##### Topic 6. Probability Theory and Statistical Inference.

This topic is about basic probability theory and statistical inference. The top relevant words and phrases associated with the topic include statistical, statistic, distribution, estimation, probability, inference, testing, random, bayesian, hypothesis, sampling, variance, sample, hypothesis testing, variable, likelihood, interval, maximum, conditional, parameter, nonparametric, bayes, maximum likelihood, measure, statistical method, limit, prior, statistical inference, confidence, and statistical analysis. A course in this topic would focus on traditional probability and inference topics such as different types of distributions, random variables, sampling distributions, hypothesis testing, and maximum likelihood method. Example classes include Mathematical Statistics, Probability and Statistics for Data Science, Bayesian Statistics, and Statistical Inference for Data Science.

##### Topic 7. Statistical Models.

This topic focuses on different types of statistical models for data analysis. The top relevant words and phrases associated with the topic include model, regression, time series, multiple, linear regression, selection, linear, variable, simple, statistical, logistic, forecasting, logistic regression, linear model, parametric, response, regression model, factor, generalized, experimental, interpretation, time series analysis, hierarchical, modeling, multiple linear regression, comparison, sequence, nonlinear, statistical method, and classical. A course in this topic would discuss different types of statistical models such as linear and generalized linear models. Example classes include Linear Models for Data Science, Multivariate Data Analysis, Applied Regression Analysis, and Experimental Design.

##### Topic 8. Statistical Software and Programming.

This topic is related to statistical software and basic programming for data analysis. The top relevant words and phrases associated with the topic include programming, algorithm, structure, graph, python, programming language, data structure, tree, matching, flow, efficient, dynamic, complexity, sequence, sorting, object oriented programming, matlab, framework, algorithmic, driven, advanced, code, operation, dataset, package, internet, ethical, measurement, program, and single. A course in this topic could teach how to use software such as R, MATLAB, and Python for data analysis, software programming, and data computing. Example classes include Statistical Programming in R, Systems and Technologies: Python, Python for Data Analysis, and SAS Programming.

##### Topic 9. Machine Learning and Deep Learning

This topic is about machine learning and deep learning methods and techniques. The top relevant words and phrases associated with the topic include learning, machine, machine learning, deep, neural network, neural, deep learning, supervised, unsupervised, classification, clustering, tree, artificial, support vector, unsupervised learning, support vector machine, learning algorithm, reinforcement learning, feature, graphical, reinforcement, learning method, decision tree, supervised learning, training, support, mean, dimensionality, machine learning algorithm, and recognition. A course on this topic would introduce different machine learning and deep learning methods and techniques. Example classes include Neural Networks and Deep Learning, (Applied) Machine Learning, Machine Learning and Big Data, and Deep Learning.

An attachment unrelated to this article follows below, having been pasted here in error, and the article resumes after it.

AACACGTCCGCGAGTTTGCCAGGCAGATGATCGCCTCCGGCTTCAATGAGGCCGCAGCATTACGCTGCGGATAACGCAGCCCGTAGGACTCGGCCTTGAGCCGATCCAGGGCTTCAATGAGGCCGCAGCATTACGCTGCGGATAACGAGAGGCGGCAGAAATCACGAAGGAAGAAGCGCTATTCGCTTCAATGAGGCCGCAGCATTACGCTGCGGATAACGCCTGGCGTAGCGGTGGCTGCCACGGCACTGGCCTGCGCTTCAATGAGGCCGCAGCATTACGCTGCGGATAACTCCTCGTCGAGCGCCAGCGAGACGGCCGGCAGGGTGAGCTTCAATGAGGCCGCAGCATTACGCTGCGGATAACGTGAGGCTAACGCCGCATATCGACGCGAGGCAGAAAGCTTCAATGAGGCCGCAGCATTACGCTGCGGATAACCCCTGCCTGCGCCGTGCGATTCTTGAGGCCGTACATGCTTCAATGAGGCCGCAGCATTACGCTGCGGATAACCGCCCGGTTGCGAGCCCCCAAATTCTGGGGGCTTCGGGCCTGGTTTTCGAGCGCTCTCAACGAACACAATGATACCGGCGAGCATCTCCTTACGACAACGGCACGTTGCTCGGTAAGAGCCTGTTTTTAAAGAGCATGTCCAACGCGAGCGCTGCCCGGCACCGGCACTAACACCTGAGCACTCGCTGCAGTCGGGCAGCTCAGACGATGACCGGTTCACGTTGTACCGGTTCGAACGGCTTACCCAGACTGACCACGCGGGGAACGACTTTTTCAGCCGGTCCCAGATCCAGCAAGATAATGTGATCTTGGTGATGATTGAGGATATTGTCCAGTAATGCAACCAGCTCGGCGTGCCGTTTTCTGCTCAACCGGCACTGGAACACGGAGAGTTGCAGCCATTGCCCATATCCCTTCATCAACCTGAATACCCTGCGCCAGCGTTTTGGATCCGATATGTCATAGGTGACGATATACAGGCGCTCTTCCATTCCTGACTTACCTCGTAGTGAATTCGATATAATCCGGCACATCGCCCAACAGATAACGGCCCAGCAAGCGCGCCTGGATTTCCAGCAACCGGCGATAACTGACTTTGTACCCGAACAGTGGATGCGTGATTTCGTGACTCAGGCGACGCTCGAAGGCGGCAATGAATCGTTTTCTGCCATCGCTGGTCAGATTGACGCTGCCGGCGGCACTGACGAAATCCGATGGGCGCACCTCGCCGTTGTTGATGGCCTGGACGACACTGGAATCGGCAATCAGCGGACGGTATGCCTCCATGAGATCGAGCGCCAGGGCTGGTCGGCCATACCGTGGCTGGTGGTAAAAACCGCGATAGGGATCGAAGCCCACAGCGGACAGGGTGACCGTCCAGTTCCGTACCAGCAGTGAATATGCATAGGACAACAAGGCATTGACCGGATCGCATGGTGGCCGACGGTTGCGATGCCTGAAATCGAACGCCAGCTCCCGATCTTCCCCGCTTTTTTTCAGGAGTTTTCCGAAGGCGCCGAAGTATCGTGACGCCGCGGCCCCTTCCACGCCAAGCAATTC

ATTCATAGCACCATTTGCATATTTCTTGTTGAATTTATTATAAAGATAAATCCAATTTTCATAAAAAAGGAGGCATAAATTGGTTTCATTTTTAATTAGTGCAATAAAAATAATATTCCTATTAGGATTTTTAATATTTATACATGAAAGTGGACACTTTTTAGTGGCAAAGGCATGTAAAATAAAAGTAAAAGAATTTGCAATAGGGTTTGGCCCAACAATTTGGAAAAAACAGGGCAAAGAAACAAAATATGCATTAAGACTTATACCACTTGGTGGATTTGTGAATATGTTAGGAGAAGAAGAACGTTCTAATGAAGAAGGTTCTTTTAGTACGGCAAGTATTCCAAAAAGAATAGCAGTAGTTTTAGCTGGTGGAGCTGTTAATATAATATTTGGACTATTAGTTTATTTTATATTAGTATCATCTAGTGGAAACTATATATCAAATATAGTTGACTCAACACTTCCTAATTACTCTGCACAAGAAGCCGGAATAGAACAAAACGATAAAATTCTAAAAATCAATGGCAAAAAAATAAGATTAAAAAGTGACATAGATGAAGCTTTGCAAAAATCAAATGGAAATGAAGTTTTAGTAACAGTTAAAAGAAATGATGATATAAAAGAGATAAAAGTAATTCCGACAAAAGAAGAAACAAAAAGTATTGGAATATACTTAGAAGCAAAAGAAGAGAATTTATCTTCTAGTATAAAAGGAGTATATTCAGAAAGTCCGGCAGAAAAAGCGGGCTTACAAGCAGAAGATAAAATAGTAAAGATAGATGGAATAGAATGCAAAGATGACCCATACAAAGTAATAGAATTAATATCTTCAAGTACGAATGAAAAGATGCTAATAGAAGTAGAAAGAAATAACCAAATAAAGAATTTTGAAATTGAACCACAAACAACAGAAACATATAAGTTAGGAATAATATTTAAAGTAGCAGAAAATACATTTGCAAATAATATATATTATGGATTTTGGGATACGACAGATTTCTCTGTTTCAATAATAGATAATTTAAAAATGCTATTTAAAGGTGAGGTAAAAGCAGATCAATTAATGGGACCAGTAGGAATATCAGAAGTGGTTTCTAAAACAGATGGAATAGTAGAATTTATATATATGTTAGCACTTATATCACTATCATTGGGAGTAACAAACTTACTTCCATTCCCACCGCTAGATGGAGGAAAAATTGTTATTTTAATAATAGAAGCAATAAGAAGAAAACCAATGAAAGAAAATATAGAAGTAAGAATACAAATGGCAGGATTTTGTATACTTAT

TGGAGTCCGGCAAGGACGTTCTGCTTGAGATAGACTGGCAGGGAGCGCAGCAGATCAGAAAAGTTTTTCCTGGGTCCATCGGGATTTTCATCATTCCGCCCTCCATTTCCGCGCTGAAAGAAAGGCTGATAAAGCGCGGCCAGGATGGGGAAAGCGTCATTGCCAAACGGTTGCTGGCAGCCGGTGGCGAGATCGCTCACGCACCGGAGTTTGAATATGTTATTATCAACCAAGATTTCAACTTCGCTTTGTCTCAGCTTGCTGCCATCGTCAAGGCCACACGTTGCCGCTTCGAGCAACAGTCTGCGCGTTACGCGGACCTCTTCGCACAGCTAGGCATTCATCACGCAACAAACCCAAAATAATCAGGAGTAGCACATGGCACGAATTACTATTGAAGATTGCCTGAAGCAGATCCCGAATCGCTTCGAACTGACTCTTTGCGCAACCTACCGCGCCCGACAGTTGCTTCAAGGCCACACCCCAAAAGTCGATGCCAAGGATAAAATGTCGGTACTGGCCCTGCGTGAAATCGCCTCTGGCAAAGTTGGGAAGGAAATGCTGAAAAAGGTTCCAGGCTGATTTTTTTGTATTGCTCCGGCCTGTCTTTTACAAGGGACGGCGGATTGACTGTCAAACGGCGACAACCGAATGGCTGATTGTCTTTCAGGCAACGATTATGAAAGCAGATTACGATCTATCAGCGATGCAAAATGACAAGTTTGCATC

##### Topic 10. Business Analytics and Data Mining.

This topic is about data mining and business intelligence techniques and methods. The top relevant words and phrases associated with the topic include business, decision, mining, data mining, modeling, intelligence, pattern, predictive, classification, marketing, support, prediction, discovery, identify, association, customer, domain, bioinformatics, tool, healthcare, clustering, organizational, implementing, organization, enterprise, life, topic, descriptive, implement, and exploration. Such a course would be different from a course on machine learning and deep learning in terms of the subjects taught. Example classes include Data Mining, Financial Data Mining, Business Analytics and Data Mining, and Business Analytics Fundamentals.

##### Topic 11. Network Analysis and Text Mining.

This topic is about network analysis and text mining/natural language processing. The top relevant words and phrases associated with the topic include network, language, social, web, text, natural, processing, human, search, media, retrieval, natural language, interaction, relationship, social network, natural language processing, language processing, information retrieval, topic, social media, document, probabilistic, indexing, extraction, graph, measure, standard, business, algorithm, and generation. A course on this topic can teach different types of network models, text mining, and graph theory. Example classes include NLP: Computational Models of Social Meaning, Natural Language Processing, Text Mining, and Social Network Analysis.